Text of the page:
On the one hand, most countries at the top of the list of most terrorism-prone are clustered in North Africa, the Middle East and South Asia. They include war-torn countries such as Iraq, Afghanistan, Somalia, Libya, the Occupied Palestinian Territories, Lebanon, Israel, Yemen, Pakistan and Syria. Other countries in the top 15 are more unexpected, not least the Former Yugoslavian Republic of Macedonia, Central African Republic, and Kenya. Belgium comes in at 86th place while France and the United States come in at 98th and 105th respectively. These latter rankings will obviously shift upwards given recent attacks in 2015 and 2016, but not by as much as you might expect.
Victims of war
Innocent civilians are much more likely to be killed during the course of armed conflicts. The difference between the two is that terrorism is intended specifically to indiscriminately kill civilians, while in wars the killing of innocent civilians and prisoners is expressly prohibited, even if it does occur. War-related killings may be labelled criminal or even terrorist when they are determined to be disproportionate. So how does the risk rating of violent deaths occurring in war zones compare to those due to terrorism? The Uppsala Conflict Database Program records conflict deaths occurring in more than 60 wars between 2005 and 2014. After adjusting the absolute numbers of violent deaths relative to the total population per country, it is possible to determine an approximate conflict death rate per 100,000 people.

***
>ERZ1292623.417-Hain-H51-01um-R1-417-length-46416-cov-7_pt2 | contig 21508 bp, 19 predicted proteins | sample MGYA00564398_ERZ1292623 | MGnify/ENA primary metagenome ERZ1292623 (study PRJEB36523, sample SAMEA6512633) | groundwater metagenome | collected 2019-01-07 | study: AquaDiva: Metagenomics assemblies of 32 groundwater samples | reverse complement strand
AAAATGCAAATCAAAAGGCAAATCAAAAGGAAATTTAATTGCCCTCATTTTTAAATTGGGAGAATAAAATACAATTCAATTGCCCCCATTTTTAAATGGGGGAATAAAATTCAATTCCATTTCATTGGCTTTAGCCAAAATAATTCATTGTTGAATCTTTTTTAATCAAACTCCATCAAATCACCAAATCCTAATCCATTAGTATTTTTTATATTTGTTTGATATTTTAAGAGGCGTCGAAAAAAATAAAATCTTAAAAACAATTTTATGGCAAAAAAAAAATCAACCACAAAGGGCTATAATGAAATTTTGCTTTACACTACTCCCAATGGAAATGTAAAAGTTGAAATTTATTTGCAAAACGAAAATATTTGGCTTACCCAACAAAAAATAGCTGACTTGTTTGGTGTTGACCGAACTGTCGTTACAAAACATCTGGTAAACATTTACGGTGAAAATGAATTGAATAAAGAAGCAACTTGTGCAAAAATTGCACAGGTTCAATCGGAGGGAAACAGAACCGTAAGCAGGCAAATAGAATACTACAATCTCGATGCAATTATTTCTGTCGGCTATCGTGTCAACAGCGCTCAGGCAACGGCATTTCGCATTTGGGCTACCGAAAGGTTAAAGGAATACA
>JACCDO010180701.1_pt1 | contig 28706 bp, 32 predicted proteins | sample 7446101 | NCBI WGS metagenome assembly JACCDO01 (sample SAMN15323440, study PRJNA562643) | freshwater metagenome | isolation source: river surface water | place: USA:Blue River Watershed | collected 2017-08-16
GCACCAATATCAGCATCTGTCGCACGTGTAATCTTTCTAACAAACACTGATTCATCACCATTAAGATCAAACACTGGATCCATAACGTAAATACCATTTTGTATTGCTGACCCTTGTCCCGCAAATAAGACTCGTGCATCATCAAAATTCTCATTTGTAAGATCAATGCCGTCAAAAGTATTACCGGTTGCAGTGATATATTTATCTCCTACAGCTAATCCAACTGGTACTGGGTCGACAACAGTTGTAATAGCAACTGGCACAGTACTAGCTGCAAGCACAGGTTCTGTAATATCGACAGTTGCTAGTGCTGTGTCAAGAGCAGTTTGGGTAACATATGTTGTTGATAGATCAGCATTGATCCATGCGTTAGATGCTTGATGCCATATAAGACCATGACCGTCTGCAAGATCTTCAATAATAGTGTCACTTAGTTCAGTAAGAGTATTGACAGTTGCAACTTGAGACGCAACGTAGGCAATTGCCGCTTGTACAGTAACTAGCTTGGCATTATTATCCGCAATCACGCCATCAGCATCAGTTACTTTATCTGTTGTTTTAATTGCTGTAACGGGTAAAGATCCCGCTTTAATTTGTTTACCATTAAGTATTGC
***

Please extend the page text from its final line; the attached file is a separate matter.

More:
It turns out that the risk of dying violently from war is considerable higher than the probability of being killed in the course of extremist violence. Although in some countries this risk is an order of magnitude higher, the overall conflict death rate in conflict zones is still far lower than many might have predicted. For example, the average conflict death rate is sky-high in Syria – site of some of the most horrific warfare over the past decade. But it is comparatively lower in places like Afghanistan, Iraq, Libya, South Sudan, Chad and Yemen, countries that have been exposed to industrial-scale violence. The conflict death rate of course varies according to the ebb and flow of warfare, but the average prevalence is surprisingly low.
The greatest threat of all: homicide
And now for the most surprising finding of all. A review of the data reveals that civilians around the world are much more at risk of being killed as result of homicide than either terrorist violence or warfare. Drawing on the Homicide Monitor, it is possible to track murder rates for more than 225 countries and territories from 2005 to 2014.
Although homicidal violence is steadily declining in most parts of the world, it still presents one of the greatest threats of what public health experts call external causes of mortality – especially among young adult and adolescent males.